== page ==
Expanding on a recent NIC Blog Post that detailed care segment occupancy across the NIC MAP® 99 Primary and Secondary Markets within Continuing Care Retirement Communities (CCRCs, also referred to as life plan communities) compared with those in non-CCRC freestanding or combined communities, the second installment of this two-part blog post examines the regional occupancy performance of independent living, assisted living, memory care and nursing care segments within and across entrance fee and rental CCRCs.
Expanding on a recent NIC blog post that detailed care segment performance in the NIC MAP® 31 Primary Markets since the most recent Q42014 market cycle peak, and another blog post that went a step further and examined segment market fundamentals within Continuing Care Retirement Communities (CCRCs, also referred to as life plan communities) compared with those in non-CCRC freestanding or combined communities, the following narrative describes 3Q2018 CCRC occupancy aggregated from the NIC MAP Primary and Secondary Markets—99 of the nation’s largest core-based statistical areas (CBSAs), broken out across eight regions.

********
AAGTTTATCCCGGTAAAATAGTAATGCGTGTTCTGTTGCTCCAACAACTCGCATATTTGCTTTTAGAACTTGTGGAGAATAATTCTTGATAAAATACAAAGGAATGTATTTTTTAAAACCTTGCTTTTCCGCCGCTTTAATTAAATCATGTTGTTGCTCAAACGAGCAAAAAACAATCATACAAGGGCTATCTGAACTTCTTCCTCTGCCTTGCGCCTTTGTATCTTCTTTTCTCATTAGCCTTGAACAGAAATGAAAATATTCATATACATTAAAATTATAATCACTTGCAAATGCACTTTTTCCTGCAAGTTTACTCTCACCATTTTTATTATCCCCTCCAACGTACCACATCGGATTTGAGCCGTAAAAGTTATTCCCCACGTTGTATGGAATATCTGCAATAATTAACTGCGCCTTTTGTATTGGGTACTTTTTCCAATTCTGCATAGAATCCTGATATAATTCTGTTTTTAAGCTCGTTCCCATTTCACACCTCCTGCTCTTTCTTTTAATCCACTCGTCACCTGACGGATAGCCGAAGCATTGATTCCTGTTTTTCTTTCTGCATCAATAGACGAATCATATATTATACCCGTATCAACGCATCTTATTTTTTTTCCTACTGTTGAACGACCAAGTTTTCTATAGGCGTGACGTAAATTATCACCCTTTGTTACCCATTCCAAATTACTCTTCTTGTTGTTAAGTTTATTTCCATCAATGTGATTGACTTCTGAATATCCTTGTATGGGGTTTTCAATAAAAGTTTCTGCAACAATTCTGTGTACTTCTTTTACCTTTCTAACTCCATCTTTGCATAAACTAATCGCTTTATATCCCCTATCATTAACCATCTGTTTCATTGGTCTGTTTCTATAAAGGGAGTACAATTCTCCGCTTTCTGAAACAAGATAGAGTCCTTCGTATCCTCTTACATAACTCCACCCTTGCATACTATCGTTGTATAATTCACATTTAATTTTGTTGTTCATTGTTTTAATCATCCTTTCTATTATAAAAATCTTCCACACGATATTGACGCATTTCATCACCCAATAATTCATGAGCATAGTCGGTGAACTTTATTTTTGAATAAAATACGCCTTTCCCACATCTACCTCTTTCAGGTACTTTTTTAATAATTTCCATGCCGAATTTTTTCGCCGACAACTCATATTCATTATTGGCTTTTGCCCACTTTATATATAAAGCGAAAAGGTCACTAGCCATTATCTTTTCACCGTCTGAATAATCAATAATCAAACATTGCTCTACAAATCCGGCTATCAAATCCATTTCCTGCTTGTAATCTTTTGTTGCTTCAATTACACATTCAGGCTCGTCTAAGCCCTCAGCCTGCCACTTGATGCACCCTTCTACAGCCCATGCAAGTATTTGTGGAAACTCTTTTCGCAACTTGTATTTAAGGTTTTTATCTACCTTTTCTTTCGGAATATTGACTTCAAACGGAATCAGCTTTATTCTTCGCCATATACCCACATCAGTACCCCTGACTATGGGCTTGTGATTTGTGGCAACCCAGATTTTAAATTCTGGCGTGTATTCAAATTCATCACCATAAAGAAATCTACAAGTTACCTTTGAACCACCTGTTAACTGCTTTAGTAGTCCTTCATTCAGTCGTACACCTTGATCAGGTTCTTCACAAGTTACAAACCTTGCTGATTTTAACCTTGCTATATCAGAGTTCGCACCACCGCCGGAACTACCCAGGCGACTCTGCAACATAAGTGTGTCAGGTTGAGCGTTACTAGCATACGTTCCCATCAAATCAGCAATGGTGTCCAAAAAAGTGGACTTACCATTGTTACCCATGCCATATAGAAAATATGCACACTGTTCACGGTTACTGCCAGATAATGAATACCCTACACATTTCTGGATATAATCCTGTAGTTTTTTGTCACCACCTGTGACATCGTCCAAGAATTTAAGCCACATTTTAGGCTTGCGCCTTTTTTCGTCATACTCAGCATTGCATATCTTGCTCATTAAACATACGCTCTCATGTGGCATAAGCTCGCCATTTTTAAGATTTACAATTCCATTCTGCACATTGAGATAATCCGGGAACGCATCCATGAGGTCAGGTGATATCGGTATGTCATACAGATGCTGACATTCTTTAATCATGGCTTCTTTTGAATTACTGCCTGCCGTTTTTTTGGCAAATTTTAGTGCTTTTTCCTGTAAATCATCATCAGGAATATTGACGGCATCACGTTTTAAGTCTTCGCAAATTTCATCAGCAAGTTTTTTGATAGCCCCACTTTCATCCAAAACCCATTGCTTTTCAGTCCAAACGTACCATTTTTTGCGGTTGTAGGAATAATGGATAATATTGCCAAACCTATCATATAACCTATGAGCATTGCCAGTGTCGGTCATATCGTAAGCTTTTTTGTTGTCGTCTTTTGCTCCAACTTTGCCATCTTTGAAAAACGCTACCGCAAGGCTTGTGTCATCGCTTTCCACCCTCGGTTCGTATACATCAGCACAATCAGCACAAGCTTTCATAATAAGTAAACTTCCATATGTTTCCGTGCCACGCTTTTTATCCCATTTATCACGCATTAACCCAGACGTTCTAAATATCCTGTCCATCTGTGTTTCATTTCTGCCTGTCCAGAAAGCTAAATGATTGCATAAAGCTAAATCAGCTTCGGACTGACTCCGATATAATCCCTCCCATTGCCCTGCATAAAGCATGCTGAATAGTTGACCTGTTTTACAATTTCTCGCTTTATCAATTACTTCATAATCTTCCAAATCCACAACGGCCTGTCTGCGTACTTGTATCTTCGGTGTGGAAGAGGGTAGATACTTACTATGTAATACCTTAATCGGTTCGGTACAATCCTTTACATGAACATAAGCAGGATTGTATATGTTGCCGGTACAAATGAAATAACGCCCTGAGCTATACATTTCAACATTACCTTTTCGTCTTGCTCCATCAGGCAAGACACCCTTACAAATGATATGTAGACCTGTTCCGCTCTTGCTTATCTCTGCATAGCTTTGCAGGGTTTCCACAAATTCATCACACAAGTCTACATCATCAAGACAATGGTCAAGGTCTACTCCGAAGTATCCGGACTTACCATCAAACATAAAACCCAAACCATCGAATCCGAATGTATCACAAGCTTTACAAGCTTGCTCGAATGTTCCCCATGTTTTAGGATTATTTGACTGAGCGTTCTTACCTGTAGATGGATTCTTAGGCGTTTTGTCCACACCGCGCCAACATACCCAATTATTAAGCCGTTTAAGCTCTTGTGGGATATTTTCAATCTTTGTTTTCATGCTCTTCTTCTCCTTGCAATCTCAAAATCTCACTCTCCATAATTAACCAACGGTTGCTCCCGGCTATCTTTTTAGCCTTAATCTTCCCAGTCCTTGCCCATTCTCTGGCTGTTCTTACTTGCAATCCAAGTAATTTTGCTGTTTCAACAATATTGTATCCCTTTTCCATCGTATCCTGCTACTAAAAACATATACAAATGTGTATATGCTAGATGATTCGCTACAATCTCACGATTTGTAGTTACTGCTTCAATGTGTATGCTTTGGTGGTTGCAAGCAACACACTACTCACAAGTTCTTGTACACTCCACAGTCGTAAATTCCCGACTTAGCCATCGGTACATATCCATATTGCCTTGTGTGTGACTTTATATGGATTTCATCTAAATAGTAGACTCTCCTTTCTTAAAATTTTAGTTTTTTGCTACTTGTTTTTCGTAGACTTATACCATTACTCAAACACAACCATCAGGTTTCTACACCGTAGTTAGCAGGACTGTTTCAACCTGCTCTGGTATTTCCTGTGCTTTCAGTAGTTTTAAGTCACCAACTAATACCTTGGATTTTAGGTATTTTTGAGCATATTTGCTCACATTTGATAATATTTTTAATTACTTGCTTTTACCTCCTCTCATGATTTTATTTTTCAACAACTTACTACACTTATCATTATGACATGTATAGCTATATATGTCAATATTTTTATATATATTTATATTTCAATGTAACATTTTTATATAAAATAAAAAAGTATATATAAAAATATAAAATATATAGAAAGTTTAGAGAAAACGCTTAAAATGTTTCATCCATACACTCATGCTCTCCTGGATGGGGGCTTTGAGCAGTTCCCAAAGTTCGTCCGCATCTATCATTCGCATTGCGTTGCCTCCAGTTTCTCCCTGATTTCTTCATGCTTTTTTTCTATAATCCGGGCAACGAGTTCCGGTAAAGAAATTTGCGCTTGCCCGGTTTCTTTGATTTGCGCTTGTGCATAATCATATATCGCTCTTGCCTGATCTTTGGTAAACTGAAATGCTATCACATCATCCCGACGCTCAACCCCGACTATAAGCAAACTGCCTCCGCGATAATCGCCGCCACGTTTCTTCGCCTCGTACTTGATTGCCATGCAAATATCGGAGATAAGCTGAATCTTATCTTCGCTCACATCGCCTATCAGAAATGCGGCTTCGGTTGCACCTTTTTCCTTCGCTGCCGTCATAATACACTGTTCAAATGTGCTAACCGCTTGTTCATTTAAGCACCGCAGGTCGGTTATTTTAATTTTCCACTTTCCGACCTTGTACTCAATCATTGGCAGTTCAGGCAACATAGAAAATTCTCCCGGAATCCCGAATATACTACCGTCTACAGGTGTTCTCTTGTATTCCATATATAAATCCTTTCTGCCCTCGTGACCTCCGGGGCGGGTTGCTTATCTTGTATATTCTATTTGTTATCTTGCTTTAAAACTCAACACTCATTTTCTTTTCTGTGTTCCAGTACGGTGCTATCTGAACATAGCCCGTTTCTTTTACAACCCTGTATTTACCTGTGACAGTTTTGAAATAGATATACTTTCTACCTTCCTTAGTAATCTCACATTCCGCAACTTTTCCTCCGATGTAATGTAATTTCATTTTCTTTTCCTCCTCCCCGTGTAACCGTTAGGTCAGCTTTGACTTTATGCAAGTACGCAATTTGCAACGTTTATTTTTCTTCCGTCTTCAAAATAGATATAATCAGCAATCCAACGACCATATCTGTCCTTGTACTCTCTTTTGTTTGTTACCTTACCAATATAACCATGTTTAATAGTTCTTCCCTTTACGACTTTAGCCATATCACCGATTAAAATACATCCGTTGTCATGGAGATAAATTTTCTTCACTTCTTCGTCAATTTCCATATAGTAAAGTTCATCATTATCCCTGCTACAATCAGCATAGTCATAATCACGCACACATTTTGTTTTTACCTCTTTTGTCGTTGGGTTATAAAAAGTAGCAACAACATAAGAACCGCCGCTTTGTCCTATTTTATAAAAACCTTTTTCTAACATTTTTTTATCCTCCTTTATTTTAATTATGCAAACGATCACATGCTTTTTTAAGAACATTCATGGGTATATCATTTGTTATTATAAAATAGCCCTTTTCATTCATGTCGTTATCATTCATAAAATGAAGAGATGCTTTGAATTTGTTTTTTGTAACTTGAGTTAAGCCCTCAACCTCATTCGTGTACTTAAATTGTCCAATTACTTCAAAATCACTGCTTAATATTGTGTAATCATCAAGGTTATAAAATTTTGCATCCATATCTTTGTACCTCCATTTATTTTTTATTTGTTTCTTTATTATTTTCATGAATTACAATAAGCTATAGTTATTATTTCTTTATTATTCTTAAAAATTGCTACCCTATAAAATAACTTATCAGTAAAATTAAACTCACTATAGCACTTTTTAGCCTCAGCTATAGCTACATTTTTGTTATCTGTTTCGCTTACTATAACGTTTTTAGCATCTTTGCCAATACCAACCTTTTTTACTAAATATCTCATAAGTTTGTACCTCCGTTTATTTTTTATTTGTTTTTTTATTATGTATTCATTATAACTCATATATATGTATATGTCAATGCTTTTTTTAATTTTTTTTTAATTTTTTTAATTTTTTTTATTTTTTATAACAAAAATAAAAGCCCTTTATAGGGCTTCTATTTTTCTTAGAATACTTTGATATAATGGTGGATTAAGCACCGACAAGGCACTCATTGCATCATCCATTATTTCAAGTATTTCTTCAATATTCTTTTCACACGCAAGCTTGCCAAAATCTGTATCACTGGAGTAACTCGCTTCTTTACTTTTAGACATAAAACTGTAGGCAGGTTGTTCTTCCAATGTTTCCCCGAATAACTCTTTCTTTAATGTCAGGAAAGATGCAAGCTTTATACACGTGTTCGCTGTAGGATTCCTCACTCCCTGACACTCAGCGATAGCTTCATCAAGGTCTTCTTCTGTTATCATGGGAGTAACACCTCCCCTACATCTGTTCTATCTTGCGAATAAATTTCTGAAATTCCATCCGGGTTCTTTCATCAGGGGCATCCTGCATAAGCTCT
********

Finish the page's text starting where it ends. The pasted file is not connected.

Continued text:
Expanding on a recent blog post that detailed care segment performance in the Primary Markets since the most recent market cycle peak that was reached in the fourth quarter of 2014 for the seniors housing and care segments, this analysis goes a step further by considering the market fundamentals of segments within continuing care retirement communities (CCRC segments), compared to non-CCRC segments in freestanding or combined communities. Also referred to as life plan communities, CCRCs offer multiple care segments (at minimum independent living and nursing care) typically by a single provider on one campus, and this analysis breaks the segments apart from the CCRC community type that NIC includes under the main category of Seniors Housing.
Seniors housing is a multifaceted property type in commercial real estate, in part, because it is comprised of several different housing and care products designed to meet the diverse needs and desires of the older consumer. Product segments range from independent living, which focuses on hospitality and lifestyle services for healthy, active seniors, to assisted living for residents who are not fully independent and need help with daily activities, to memory support and nursing care units, which provide residents round-the-clock licensed, supervised medical care. Any of these product segments may be found as a stand-alone building, and they are frequently combined in one or two buildings or clusters of buildings to form a campus of continuing care.